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Three Poems – Barry Seiler

Thanksgiving in the Catskills

Our second home neighbors are off
to share dinner with their family
of friends. They bought here
after the Towers fell, a case of just in case.
These are their homes
away from home, their seasonal retreats.
Sneaking looks through our windows
into their rooms, I’m saddened
to see how they’ve torn down
the inner walls to have an open flow concept.
Still, they’ve kept the Victorian shell.
Their appliances seem noble.
Standing in the soft kitchen light
they shine silver and black.
Here they prepare healthy but delicious dinners,
slicing locally sourced vegetables
on their kitchen islands.
They only desire things to be beautiful,
beautiful in the eyes of others.
They only desire some time away
from being artists and architects,
principals and professors,
in the large pond of the City
to share the locally raised
and slaughtered turkey
seated around a tasteful
Martha Stewart knockoff
of a classic American farm table.


Train Time

Above us the morning moon,
chewed ear of heaven, catching
the songs escaping our heads
from under the earphones.
And the bank flashing the time
and temp to speed us along.
And the almost youthful execs
in sneaks and suits
quick stepping to the PATH
and under the lordly Hudson
to the Trade Center
and the financial district.
And the whole blessed City
shimmering like a wild hunch.
And the steady hum of it all
rising through the cracks and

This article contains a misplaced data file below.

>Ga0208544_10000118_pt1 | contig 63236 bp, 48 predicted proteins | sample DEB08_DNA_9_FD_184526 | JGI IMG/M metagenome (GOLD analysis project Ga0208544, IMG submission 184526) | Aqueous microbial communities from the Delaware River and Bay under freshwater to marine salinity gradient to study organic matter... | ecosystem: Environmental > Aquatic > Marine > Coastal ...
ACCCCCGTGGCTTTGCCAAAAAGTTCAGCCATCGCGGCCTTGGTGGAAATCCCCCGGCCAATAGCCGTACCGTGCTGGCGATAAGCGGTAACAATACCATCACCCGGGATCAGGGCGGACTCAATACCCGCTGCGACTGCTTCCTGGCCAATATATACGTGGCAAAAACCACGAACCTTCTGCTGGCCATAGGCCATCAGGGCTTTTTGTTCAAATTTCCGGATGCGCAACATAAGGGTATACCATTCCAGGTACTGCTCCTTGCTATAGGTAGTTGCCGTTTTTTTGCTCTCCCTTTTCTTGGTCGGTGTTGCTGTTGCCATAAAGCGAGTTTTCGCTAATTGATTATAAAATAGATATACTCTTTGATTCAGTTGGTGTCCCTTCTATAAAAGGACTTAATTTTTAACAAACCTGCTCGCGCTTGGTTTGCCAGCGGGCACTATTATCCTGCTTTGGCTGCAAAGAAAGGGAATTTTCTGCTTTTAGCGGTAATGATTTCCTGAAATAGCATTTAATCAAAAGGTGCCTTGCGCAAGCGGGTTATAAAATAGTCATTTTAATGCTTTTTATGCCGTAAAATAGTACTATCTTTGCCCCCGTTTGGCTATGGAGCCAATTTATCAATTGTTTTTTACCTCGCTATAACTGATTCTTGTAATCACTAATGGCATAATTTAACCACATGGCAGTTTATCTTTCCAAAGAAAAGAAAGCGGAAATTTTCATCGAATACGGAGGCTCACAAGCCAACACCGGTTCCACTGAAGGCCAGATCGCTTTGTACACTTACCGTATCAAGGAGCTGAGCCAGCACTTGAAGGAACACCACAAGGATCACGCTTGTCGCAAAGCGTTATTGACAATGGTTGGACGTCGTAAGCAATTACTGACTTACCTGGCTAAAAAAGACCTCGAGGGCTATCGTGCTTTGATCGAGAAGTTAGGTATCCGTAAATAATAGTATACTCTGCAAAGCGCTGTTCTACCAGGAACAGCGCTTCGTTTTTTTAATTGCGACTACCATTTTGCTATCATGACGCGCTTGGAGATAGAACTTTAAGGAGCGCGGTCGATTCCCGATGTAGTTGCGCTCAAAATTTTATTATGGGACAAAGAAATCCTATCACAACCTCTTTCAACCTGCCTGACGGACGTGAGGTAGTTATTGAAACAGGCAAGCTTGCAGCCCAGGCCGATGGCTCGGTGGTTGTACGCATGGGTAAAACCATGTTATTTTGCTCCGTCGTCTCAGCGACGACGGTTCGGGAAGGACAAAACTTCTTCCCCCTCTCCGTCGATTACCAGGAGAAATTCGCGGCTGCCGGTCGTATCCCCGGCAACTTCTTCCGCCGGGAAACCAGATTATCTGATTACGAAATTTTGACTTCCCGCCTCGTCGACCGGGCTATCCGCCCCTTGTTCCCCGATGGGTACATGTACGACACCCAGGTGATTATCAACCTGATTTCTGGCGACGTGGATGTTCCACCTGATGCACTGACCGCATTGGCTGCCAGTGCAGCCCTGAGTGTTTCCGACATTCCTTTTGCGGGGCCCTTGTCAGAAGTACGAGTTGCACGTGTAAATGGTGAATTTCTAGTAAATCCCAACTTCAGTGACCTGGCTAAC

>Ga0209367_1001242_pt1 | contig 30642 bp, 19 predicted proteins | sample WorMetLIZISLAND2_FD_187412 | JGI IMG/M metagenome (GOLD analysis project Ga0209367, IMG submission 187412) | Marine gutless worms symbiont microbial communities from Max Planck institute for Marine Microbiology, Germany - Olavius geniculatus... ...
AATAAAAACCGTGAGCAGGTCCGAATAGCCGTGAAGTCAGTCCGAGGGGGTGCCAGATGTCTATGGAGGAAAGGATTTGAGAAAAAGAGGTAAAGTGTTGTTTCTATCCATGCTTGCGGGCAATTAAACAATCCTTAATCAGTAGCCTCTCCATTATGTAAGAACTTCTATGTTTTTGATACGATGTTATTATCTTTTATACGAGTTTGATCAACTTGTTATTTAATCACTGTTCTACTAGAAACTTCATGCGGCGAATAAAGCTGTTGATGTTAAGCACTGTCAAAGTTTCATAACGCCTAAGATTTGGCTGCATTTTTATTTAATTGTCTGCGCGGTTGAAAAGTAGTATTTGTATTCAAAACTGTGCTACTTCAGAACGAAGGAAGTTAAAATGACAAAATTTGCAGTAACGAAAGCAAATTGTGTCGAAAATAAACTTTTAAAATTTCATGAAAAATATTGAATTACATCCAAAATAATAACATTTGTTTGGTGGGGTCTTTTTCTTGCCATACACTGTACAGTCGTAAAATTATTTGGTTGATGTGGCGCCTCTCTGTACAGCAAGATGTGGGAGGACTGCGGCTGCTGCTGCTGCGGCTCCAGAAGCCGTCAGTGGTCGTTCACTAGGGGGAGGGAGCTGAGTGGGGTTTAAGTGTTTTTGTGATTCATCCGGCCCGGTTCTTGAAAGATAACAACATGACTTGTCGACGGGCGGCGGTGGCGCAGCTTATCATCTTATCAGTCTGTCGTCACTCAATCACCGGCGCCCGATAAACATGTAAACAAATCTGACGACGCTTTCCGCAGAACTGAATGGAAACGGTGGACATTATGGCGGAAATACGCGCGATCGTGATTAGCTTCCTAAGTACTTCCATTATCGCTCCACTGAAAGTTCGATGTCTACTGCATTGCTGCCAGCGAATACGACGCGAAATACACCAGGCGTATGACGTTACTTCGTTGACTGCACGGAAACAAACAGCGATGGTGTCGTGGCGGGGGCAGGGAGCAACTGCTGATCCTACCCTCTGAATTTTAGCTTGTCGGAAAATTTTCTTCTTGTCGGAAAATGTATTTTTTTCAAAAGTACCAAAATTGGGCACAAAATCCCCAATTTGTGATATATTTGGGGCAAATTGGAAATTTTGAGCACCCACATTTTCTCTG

grates of the made world.
Some of us swing left
to the Erie Lackawanna
traveling inland.
Each day we know this much:
the 7:35 departs track 9
before the 7:25 departs track 10.
And the 7:25 will sit there,
the faces of the uninitiated
pressed to the filthy windows.
And the portly conductor
will swing up the aisle
reversing the seats for the long ride out,
breathing heavily, his face flushed
with the prospect of motion,
good morning the regulars,
calling from under his chins:
Tickets people, tickets please.


Old Poet Reading to Students

He lifts each word
between his thumb
and forefinger and
holds it in the air
for us to admire.
Then places it back
on the page, pleased
with the placement,
the inevitability.
So pleased,
he reads it twice.
When he ends
and the applause
he looks up from
under his glasses
and mutters to no one
in particular:
My craft is terrible.


Barry Seiler has published four books of poetry, three of them by University of Akron Press. Frozen Falls, the most recent, was a finalist for the Paterson Poetry Prize. He appears in the recent anthology New Voices: Contemporary Writers Confronting the Holocaust. He lives on the outskirts of Roxbury, NY, with his wife Dian and cats Homer and Milton.

1 thought on “Three Poems – Barry Seiler”


    “Shimmering like a wild hunch”–and the “chewed ear of heaven.”
    Those, and others, lean out and tell us to listen.

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